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Best of Gujarat Tour - 11 Days

Best of Gujarat Tour
Best of Gujarat Tour

Note: This is just a suggested itinerary indicative of what could be possible. We tailor holidays for your specific needs. Contact us if you want modifications so that we could tailor a holiday to suit your need for an unforgettable India tour.

Day 1
Arrive Ahmedabad

Arrival at Ahmedabad, Met by driver and transfer to your hotel.

On arrival check in at Hotel.

Day at Leisure or avail half day sightseeing on extra cost.

Overnight at hotel

Ahmedabad - was founded by sultan Ahmad shah in the year 1411 a.d with Blessings of his spiritual adviser shaikh Ahmad khattu ganj baksha of Sarkhej at the site of an old town of ashawal and karnavati. Visit- Ahmad Shah Mosque dating from 1414, this was one of the earliest mosques in the city and was probably built on the site of a Hindu temple, using Parts of that temple in its construction. Jami Masjid (Jumma Mosque) It is built by city founder sultan Ahmad Shah in 1423 near three gates (tran darwaja) the architecture of the Mosque are hindu and muslim. Hatheesingh Jain Temple Built outside Delhi gate in 1848 by a rich jain Merchant sheth hatheesingh, it was designed by premchand salat and is Dedicated to dharmanath, the fifteenth tirthankar. Sabarmathi Ashram which is 7km from the centre town, on the west bank of the Sabarmati River.

Day 2

After breakfast, Morning visit to the Heritage Walk Visit, Siddhi Sayad Masjid, Swaminarayan Temple.

Afternoon visit Gandhinagar – Akshardam Temples (30 Kms one-way) on the way back visit

Adalaj Stepwell and return to Hotel.

Overnight at hotel.

Sidi Saiyad Mosque is one of the famous mosques of India which is situated at Ahmedabad, Gujarat. Slave of Sultan Ahemad Shah named Sidi Saiyad built this Sidi Saiyad mosque in 1573. Mosque was built during the last year of Gujarat Sultanate. Sidi Saiyad mosque became famous for it's latticework windows which are also known as Jalis. Construction of this mosque was done in Indi Saracenic Architecture. Sidi Saiyad ni jali becomes inspirations for logo of Indian Institute of management Ahmedabad.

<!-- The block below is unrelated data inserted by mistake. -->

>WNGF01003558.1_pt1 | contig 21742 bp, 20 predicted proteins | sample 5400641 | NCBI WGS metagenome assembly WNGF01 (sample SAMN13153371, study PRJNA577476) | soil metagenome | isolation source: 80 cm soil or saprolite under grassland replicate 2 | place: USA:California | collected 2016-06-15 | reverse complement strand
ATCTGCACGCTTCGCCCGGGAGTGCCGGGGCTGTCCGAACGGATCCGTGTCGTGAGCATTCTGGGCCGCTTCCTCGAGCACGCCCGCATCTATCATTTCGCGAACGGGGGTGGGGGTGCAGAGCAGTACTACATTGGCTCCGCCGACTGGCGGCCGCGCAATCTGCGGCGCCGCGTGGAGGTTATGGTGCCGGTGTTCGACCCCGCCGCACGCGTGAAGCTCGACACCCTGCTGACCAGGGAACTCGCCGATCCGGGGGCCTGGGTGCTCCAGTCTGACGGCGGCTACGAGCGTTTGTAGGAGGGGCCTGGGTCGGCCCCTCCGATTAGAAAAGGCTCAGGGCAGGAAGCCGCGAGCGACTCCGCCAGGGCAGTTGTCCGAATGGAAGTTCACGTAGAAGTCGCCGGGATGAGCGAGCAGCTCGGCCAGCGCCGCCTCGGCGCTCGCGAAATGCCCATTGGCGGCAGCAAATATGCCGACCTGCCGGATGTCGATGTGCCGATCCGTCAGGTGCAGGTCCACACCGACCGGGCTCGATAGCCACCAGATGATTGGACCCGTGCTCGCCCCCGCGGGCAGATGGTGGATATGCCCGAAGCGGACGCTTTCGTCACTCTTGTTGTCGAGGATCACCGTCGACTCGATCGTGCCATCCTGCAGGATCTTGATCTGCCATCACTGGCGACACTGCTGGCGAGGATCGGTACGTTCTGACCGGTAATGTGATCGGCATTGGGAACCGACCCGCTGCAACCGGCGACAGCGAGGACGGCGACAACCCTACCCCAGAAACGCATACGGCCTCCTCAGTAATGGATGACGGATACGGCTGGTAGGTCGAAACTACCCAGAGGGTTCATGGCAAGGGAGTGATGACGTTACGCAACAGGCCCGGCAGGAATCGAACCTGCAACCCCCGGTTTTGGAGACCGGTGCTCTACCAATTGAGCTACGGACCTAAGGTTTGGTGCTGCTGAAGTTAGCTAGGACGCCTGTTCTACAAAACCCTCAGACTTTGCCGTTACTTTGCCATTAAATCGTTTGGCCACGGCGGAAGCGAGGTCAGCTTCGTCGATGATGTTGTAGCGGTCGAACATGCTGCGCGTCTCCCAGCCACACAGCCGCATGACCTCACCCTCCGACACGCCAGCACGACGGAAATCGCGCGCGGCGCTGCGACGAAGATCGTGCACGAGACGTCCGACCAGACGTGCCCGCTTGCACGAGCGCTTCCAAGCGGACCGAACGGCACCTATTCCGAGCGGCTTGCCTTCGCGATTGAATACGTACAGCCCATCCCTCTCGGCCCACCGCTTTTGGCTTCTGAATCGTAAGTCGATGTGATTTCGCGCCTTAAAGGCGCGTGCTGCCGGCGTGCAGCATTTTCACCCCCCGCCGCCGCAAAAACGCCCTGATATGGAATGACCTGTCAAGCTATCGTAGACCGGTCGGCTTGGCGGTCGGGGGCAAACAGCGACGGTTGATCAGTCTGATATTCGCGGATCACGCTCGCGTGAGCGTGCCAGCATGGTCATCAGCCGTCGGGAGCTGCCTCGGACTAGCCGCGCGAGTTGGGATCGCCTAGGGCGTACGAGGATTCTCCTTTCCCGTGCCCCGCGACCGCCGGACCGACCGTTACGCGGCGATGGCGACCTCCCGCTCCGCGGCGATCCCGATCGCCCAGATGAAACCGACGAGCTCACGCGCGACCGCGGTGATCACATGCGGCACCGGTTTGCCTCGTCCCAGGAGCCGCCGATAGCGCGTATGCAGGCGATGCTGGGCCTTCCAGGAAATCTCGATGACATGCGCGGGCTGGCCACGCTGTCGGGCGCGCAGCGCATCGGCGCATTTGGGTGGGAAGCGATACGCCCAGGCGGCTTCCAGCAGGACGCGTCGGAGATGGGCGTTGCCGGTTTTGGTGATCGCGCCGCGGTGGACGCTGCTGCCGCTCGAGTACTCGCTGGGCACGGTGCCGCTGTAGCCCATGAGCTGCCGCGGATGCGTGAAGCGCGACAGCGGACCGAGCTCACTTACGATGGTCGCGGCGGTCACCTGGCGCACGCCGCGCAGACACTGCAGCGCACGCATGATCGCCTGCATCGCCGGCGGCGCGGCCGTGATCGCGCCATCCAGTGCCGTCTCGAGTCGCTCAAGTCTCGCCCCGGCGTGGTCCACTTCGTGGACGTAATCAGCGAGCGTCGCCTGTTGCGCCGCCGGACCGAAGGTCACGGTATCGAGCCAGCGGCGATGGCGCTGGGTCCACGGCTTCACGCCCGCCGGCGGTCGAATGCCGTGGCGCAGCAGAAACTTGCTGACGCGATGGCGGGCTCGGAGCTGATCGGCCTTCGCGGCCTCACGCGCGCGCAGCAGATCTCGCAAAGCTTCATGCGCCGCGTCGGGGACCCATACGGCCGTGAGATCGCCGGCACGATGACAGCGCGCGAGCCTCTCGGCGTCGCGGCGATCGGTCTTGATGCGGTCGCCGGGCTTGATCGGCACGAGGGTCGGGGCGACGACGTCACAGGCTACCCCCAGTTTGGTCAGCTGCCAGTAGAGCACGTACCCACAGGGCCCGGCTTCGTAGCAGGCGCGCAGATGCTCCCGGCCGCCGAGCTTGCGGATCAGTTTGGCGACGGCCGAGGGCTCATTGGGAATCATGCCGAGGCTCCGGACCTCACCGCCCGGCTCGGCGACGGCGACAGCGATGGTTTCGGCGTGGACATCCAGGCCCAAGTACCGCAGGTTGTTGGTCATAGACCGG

Swaminarayan Temple This temple is the first temple of the Swaminarayan sect to have been built. In 1822, the land was given by the British government to do so, and Swaminarayan himself entrusted the responsibility for the construction of the temple to Ananandanand Swami. The temple is carved in Burmese teak, and every arch and bracket is painted with bright colors, a defining characteristic of Swaminarayan temples everywhere. There are several idols installed by Swaminarayan himself, as well as a display of some of his personal items and sculptures. In the adjoining haveli, there are quarters for pilgrims of the sect, a special section for women, and an area where ceremonies and teaching sessions are held for women only.

Akshardham is a unique cultural complex that celebrates the past, addresses the present, and blesses the future. It upholds the universal values of Humanity and symbolizes the glory of Indian Culture. Over 2 million visitors visit annually to see the major attractions.